We turned off the main road and started down a gravel side street where houses, built after the fire, backed up against large piles of what looked like sand. “That’s mine waste,” MacHamer said. She explained that it could have detrimental health effects “not immediately, but if breathed in day after day.”

Past meets present

The first worksite we toured was Sweet Home Gulch, where the Boulder Watershed Collective is beginning preliminary waste sampling for levels of heavy metals and working with consultants to design restorations. The gulch is an ephemeral drainage: ephemeral meaning water only flows there during the spring thaw or after a heavy rainstorm, and drainage being any geological structure that collects water into a stream or river. A gulch is a steep-sided ravine, and a Sweet Home is a pleasant place to return at the end of the day, though perhaps not when it’s a barren ravine.

Having taken care of the higher-priority waste and tailings that interact with Fourmile Creek, MacHamer and the Collective are now turning their attention to lower-priority gulches.

We hiked downward over mine waste that made up the bottom of the gulch. Partway down the drainage a metal rod stuck out of the ground surrounded by dried tree trunks and shifted rock. “That’s a mine shaft that was closed,” MacHamer said. She explained that there was a date on top of the rod stating when the mine was backfilled, but I probably shouldn’t get close enough to read it. “It was closed before the 2013 floods and all this debris was brought down on it, so we don’t know how stable the ground around it is.”

Channels carved in the mine waste showed where water had carried some of the earth’s innards down to greater rivers below. The goal for MacHamer and her team at the Boulder Watershed Collective is pulling waste out of the bottom of such gulches so it no longer interacts with passing water.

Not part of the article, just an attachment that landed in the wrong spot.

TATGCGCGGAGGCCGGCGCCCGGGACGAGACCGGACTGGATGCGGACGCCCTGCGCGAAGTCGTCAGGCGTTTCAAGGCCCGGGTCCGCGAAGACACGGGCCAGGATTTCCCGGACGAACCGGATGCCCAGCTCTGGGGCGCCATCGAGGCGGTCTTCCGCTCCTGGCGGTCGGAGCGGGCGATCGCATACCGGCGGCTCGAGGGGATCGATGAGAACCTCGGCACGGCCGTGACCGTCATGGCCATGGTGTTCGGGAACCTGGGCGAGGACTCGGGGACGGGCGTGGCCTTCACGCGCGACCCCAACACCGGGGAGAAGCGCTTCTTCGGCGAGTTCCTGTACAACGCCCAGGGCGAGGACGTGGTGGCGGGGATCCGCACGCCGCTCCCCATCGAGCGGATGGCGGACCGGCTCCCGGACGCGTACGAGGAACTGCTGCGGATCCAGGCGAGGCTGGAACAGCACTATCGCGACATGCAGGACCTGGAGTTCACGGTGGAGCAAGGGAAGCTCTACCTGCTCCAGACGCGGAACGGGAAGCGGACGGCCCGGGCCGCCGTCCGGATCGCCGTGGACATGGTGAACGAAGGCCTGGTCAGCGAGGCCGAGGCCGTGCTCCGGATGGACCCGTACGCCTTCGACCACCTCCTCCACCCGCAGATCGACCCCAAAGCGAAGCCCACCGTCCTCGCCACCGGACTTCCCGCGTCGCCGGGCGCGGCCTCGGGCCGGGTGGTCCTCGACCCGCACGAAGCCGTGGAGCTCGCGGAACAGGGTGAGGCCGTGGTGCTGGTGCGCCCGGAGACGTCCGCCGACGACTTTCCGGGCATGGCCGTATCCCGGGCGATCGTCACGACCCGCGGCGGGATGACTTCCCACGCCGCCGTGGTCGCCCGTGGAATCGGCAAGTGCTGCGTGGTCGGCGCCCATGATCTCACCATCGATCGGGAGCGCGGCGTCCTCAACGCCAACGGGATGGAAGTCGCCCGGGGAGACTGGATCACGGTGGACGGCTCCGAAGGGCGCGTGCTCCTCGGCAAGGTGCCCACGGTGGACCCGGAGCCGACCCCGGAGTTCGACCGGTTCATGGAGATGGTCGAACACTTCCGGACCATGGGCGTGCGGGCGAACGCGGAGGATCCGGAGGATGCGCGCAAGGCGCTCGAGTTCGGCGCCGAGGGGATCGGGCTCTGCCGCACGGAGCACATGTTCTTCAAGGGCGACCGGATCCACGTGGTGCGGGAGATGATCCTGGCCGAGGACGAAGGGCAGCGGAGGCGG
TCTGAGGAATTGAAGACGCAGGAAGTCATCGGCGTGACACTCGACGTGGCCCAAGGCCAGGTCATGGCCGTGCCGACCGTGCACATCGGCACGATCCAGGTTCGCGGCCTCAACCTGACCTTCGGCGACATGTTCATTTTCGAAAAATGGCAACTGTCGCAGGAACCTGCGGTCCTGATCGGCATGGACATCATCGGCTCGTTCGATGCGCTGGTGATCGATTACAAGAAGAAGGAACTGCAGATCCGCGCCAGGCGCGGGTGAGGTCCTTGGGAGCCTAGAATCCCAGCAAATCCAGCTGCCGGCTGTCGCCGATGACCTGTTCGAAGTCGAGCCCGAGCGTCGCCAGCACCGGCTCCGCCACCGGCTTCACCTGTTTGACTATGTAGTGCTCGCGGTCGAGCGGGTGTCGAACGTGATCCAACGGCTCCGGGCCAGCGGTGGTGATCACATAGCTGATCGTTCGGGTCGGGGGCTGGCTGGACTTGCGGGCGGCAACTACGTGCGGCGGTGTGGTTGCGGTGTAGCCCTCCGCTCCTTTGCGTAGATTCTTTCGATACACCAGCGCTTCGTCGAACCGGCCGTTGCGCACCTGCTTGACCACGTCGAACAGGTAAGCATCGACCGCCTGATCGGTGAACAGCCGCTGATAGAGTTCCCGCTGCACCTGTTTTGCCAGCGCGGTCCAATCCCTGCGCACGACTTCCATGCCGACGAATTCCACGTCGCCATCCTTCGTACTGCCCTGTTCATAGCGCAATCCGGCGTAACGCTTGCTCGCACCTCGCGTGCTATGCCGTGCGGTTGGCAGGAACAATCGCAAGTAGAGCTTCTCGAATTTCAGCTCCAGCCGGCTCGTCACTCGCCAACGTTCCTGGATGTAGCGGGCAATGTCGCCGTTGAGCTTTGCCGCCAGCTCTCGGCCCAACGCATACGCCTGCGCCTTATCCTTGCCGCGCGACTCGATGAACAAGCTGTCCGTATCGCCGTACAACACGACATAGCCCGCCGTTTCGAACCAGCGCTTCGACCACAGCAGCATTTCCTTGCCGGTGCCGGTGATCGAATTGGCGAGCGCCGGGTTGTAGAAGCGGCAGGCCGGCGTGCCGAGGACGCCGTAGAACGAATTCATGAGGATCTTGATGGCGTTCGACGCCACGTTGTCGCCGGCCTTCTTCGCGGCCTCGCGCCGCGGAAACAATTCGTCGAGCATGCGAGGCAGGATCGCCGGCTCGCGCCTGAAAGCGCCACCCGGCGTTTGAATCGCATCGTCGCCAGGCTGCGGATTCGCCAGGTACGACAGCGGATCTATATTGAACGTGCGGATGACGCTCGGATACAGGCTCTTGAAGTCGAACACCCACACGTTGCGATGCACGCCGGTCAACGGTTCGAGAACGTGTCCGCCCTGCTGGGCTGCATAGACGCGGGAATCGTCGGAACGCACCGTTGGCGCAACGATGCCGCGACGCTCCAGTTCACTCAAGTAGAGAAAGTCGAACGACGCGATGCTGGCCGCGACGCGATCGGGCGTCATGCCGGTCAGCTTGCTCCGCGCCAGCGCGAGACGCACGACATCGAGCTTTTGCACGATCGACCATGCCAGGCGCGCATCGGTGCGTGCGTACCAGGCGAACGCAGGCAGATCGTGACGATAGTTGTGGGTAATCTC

“There’s good vegetation growing on it,” MacHamer said, gesturing to the shrubbery on the waste piles. “That’s a good sign. If there were a lot of heavy metals or very toxic compounds we probably wouldn’t see that.”

Where the gully opened to a broader vista, a wash of green contrasted the barrenness of the waste piles. “This is my favorite spot,” MacHamer said. She pointed out two apple trees and a pipe that fed them a trickle of water. “There was probably a house here,” she said. “This water wasn’t just for the miners. Someone was cultivating their space.”

Remnants of whatever structure once stood there lay blackened in the undergrowth. An adit opened behind. The trickling water — loud against the silence — came through the pipe from deep in the mine. MacHamer led me to the opening of the hole into the earth.

A mine watches from the walls of the gulch. Credit: Tim Drugan

Cold air came in a continuous stream from within. Beyond the grate, darkness quickly grew complete. I urged my sight into the void, hoping to see — I don’t know. An insight, maybe, into the thoughts of those long-dead who were once as alive as any of us today. Were they afraid as they entered the blackness? Or did the hope of discovering riches crowd out fear?

“Very cool,” I said, stepping back and taking a picture. “Very cool stuff.”

Walking back up to the car, MacHamer noted that, for this gulch, the Watershed Collective was hoping to work with someone who could manage the mine waste using only hand tools and horses. Though there were old mining roads carved into the hills around us, she said that because this was a smaller project, they really wanted to have a “light footprint,” as building larger roads to get in excavators can sometimes heighten erosion problems.

A finished project

“They must be showing this property because this gate isn’t normally open,” MacHamer said as we drove to Ingram Gulch, where the Boulder Watershed Collective has completed their mine reclamation work. “This’ll cut down our walk.”